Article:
[rabbitmq-discuss] Access control documentation
0x6e6562 at gmail.com
Wed Sep 17 08:19:57 BST 2008
On Wed, Sep 17, 2008 at 6:32 AM, Anthony <anthony-rabbitmq at hogan.id.au> wrote:
> This would sound like a significant step backwards and place a larger
> security onus on front-end systems, no?
I don't think I quite follow the second half of the question - can you
> I've read through the AMQP spec you linked for me (thanks!) - so I'm
> clear, is the following right?
> 1. If a given data stream is to be accessible in a specific vhost, the
> source of this data must connect to the given vhost and put it in
> there - streams cannot be shared/published/mirrored to multiple vhosts
> without an explicit connection by the source to each vhost in its own
A vhost is bound to a connection, so you'd need multiple connections
to access multiple vhosts.
> 2. If a given stream is in the same vhost you authenticate into, you
> have full access with no limitations to it (all or nothing).
> Am not bagging RabbitMQ here, as what it sounds like, it's just that
> the other implementers didn't quite get it.. But it just seems like a
> big loss to lose realms from the spec.
I think you're raising a fair point that I presume is coming from a
sys admin perspective. However the decision to remove this fine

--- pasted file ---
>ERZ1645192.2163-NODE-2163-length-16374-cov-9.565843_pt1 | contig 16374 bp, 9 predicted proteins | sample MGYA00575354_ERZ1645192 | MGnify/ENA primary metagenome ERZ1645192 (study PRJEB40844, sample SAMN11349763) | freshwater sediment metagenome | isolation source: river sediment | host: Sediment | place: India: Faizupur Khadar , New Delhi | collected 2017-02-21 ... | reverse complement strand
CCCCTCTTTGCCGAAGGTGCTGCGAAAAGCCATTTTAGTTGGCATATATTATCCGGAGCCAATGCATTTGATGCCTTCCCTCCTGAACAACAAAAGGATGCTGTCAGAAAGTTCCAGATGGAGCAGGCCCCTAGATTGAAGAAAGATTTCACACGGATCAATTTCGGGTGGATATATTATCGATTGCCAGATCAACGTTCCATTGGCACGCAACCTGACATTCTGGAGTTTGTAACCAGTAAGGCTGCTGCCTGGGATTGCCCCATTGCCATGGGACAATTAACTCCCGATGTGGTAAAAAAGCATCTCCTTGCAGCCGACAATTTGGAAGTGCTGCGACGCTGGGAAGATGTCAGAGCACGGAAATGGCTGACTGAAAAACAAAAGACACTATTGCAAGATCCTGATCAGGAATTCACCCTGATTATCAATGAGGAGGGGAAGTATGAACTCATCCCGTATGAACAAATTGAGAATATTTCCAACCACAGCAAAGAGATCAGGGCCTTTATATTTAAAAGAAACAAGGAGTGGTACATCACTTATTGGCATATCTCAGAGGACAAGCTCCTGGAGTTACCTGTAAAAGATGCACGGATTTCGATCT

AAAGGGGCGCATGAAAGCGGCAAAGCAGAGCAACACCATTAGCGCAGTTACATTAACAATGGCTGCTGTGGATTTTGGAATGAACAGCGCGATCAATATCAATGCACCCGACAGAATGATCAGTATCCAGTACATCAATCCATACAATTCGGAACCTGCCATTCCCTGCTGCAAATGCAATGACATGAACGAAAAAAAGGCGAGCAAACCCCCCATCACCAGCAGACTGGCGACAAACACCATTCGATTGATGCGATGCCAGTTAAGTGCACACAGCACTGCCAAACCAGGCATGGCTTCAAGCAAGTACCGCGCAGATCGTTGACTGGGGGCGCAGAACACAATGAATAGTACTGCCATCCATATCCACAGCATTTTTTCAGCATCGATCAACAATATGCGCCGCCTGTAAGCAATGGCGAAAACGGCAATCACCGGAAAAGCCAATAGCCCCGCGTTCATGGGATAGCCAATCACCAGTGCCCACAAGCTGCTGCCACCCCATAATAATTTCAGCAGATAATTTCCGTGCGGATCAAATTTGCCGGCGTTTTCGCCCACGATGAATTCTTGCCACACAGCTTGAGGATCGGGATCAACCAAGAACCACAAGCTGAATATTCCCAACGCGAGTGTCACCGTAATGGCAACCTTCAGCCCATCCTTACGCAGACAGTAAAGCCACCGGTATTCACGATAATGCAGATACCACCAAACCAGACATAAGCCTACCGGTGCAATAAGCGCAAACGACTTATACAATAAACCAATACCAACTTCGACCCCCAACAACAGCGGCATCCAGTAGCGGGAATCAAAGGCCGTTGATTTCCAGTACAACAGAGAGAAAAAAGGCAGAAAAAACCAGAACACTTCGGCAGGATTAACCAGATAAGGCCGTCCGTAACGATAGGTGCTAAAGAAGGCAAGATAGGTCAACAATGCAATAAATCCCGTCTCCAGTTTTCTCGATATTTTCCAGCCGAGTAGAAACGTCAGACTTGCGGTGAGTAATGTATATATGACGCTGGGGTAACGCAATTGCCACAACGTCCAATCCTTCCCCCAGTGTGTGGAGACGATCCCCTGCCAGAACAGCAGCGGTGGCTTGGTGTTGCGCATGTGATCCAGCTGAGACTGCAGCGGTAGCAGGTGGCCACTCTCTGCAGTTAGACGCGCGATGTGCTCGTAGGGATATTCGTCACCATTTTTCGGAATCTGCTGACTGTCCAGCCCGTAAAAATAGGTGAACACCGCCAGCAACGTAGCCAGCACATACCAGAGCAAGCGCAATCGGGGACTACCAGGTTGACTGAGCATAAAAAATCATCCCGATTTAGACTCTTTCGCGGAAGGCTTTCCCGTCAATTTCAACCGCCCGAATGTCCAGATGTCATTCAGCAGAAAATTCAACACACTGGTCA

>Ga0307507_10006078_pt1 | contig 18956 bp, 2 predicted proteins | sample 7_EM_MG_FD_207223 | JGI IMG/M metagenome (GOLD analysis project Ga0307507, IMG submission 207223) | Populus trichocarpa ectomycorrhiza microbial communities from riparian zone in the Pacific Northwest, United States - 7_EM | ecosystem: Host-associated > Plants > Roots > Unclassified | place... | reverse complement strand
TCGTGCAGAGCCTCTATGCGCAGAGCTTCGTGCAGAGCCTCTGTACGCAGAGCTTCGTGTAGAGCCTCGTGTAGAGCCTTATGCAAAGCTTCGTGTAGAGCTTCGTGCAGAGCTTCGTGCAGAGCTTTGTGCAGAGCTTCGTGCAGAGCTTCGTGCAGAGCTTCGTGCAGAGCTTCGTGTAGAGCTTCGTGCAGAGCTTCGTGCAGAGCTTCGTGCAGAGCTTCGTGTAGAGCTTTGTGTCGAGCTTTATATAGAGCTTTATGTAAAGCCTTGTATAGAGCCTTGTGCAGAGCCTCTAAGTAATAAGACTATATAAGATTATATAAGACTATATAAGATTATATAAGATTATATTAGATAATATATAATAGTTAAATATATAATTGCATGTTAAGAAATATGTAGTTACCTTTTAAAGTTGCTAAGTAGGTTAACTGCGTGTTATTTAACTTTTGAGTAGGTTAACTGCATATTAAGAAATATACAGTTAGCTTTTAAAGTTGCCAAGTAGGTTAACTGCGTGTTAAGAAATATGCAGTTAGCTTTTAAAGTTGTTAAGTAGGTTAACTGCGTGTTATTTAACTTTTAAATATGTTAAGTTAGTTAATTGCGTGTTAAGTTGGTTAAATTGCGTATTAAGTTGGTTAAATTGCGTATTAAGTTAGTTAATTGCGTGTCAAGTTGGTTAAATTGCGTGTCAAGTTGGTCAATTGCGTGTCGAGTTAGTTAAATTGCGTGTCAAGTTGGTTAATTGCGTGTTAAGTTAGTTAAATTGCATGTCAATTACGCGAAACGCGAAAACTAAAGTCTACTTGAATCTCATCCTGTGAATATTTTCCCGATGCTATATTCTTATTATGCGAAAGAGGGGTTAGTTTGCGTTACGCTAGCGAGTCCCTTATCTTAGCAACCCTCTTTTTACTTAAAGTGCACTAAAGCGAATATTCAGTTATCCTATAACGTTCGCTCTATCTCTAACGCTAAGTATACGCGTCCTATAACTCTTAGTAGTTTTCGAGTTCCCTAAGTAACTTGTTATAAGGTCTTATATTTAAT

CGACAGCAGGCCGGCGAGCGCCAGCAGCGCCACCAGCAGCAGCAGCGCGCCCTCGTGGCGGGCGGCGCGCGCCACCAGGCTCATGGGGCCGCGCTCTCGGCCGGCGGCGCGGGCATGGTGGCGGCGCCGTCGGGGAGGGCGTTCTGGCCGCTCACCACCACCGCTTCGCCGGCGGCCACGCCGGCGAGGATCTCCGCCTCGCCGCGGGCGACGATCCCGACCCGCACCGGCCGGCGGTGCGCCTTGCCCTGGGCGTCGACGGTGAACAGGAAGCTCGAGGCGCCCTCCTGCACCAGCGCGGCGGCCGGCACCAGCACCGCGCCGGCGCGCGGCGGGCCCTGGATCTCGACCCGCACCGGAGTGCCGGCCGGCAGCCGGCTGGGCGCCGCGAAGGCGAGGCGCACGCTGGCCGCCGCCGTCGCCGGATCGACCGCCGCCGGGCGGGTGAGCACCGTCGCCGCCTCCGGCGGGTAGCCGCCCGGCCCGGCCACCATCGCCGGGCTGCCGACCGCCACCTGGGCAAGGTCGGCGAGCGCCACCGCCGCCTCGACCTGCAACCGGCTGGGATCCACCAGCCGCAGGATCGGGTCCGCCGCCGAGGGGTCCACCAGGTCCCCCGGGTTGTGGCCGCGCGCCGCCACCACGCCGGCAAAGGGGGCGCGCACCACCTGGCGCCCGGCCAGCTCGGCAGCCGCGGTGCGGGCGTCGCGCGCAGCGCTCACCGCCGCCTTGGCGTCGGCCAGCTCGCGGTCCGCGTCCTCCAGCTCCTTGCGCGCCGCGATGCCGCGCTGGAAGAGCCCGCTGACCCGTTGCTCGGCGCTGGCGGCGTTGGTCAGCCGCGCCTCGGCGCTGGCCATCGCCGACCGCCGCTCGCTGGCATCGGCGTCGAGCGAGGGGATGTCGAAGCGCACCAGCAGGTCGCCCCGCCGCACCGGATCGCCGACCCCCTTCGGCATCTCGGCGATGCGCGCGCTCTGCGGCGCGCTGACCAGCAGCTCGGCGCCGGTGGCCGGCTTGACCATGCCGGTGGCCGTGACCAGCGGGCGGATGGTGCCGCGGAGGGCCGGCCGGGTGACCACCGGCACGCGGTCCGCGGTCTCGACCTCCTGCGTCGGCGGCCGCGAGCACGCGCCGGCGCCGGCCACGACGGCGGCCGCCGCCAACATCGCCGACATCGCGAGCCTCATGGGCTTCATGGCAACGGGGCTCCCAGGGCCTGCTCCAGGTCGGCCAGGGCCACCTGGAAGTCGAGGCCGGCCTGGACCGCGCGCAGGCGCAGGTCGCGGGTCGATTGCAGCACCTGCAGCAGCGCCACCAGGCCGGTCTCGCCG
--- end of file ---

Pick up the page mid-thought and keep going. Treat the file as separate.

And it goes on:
grained ACL mechanism was that most people felt the benefits of it did
not justify the added complexity of implementing it, and also there
may have been some potential spec interpretation issues in this area.
On the whole, most people who have commented on this have wished for
the simplest thing possible.
I don't think that the other implementers don't get it - I just think
that they though it is tricky to do and hence they just deferred it.
The realm functionality as per the spec is completely implemented in
RabbitMQ 1.4.0, so you can still use it today. But it has already been
removed from the mainline source tree and will hence disappear in the
To give you an idea of why this area is so fiddly, the realm handling
code in Rabbit 1.4.0 makes up about 12% of the entire code base.
So whilst we welcome the simplification that it brings, we are a
little bit sad that we have spent a lot of time faithfully
implementing a spec only to have to remove all of the code - an
unfortunate waste of time.
But BTW, we always welcome comments and contributions about the spec,
in order to make AMQP more community driven.
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